So far, the treasury benches had been laughing at Gandhi, their heckling and derision a surefire way to demonstrate that Congress’ leadership should not be taken seriously by the wider public. The sudden embrace puts BJP on the back foot, for the ideas Gandhi proposed preceding the hug—peace, forgiveness and tolerance—are tough to oppose.

Today’s events in Parliament do not imply that Gandhi’s speech will be not be ferociously countered by BJP leaders. The PM will address the house on the no-confidence motion later this evening, and verbal fireworks are certainly on the cards. In fact, the attack on Gandhi will probably be much more virulent from now on. This speech is also no reason to believe that BJP will pull its punches outside Parliament, especially where assembly elections are due. Yet, hugging the PM sends the signal that Gandhi has overcome his perceived drawbacks: his hesitation, shyness and nervousness. These qualities were by and large interpreted as a signal of his fear of taking on the BJP and Modi.

A noticeable change set into the Congress party’s messaging since the Gujarat election campaign in 2017. It no longer shied away from adopting Hindu symbolism, for instance, and popularized Gandhi’s temple visits. Gandhi declared he is a Shiv bhakt during that campaign, harking back to his roots in Kashmir. Yet, his religious identity was relentlessly assailed by the BJP leadership during that campaign. That was when Congress leader from Haryana Randeep Surjewala had declared Gandhi a ‘janeu-dhari’ Hindu, or one who wears the sacred thread of twice-born Hindu castes.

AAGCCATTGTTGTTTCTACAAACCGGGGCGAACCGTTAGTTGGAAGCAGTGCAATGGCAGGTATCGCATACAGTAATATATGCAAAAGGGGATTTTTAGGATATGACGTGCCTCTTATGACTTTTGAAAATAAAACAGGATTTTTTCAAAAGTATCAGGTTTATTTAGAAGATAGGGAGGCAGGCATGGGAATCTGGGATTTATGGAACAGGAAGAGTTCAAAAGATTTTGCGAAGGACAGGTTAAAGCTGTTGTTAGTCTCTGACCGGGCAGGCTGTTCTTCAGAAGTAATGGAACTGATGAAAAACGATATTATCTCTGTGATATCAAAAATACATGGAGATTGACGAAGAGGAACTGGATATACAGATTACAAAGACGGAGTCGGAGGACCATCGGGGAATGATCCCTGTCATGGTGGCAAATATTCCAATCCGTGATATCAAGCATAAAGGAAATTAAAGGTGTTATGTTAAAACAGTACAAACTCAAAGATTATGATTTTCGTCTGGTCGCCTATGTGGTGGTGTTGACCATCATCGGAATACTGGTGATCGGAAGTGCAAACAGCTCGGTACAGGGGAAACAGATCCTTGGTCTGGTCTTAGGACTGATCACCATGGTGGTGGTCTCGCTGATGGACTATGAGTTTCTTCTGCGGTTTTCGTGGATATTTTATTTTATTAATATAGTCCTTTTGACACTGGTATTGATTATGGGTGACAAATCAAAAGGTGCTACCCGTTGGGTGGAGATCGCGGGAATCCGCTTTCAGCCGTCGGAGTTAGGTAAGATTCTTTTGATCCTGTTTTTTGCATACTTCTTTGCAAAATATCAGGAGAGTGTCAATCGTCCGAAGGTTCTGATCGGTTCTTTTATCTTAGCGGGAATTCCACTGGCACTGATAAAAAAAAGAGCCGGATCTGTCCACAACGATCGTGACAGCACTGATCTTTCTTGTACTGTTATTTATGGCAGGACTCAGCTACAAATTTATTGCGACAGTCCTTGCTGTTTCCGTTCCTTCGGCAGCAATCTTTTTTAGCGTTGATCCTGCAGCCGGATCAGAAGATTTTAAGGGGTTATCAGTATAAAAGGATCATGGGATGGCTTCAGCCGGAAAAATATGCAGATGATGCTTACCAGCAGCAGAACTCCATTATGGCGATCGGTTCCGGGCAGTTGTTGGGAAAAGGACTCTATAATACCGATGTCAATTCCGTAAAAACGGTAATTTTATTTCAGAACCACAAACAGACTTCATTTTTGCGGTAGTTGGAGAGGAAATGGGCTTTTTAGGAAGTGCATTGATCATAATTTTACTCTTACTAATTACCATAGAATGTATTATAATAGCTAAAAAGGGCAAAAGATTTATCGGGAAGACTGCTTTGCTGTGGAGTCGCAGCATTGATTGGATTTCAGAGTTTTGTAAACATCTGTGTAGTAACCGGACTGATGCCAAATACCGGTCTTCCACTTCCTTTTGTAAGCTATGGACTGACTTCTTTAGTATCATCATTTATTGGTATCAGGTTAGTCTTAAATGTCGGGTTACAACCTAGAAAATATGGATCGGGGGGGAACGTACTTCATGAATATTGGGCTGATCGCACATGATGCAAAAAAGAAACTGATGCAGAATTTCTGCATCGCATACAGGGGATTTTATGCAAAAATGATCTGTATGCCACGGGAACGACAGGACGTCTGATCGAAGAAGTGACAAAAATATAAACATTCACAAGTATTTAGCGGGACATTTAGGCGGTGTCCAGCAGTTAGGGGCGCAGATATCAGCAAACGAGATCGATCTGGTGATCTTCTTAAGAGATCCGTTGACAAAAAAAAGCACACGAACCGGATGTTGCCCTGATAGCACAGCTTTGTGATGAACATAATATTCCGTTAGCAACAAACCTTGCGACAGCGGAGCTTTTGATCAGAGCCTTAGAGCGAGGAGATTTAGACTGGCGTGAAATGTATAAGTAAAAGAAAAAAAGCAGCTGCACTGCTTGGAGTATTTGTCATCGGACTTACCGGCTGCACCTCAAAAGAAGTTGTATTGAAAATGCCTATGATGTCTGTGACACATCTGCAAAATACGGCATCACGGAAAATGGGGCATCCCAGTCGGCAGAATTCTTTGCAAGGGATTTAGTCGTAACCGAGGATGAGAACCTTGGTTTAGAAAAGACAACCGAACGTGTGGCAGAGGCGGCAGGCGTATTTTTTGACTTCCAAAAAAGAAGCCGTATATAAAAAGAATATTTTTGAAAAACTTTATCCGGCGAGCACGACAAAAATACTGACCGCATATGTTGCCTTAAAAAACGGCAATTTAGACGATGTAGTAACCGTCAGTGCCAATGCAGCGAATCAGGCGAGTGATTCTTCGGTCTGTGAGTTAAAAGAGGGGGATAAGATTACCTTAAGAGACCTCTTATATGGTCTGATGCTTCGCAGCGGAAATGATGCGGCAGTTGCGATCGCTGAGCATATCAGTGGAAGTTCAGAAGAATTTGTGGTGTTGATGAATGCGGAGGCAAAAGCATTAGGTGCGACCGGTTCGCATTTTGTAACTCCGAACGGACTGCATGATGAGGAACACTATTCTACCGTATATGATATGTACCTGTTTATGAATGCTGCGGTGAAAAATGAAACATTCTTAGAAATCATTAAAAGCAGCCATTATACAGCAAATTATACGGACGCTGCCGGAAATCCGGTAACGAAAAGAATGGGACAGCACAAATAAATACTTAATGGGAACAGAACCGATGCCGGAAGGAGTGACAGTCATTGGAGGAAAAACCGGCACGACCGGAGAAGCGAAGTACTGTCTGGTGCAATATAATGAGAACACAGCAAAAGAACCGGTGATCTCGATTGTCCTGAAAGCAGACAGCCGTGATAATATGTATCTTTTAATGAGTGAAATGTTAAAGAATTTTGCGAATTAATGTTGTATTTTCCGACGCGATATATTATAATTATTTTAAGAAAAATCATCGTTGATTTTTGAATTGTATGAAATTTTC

All of this had drawn both praise and derision. But Friday’s hug has become a palpable symbol of the forgiveness and tolerance that Gandhi had just been preaching. It would be difficult for the BJP to malign Gandhi thereafter, with the charge of hypocrisy or being anti-Hindu.

So far Congress has focused on three key agendas when training its guns on the BJP: Democracy and federalism, social justice and harmony and economic development. While Rahul Gandhi stuck to these themes in his speech, he also dwelled on his model of Hinduism, thereby striking a contrast with those who have supported cow vigilantes, those who have indulged in mob violence against ‘outsiders’ in different parts of the country and those who have tried to deny victimization of Dalits and minorities.

Undoubtedly Congress leaders will be relieved and impressed by Gandhi’s confidence and articulation. He seemed to be enjoying politics, at last, and did not stumble as he has in past public addresses. His well-calibrated attacks on the PM and BJP president Amit Shah, showed he is no longer akin to the nervous wreck whom Shahrukh Khan played in the Bollywood flick Darr (“k-k-k-k-Kiran”). As one Congress leader says, “He is now Amitabh Bachchan’s Vijay in Deewar.” No doubt his coming of age will be the talk of the town for days.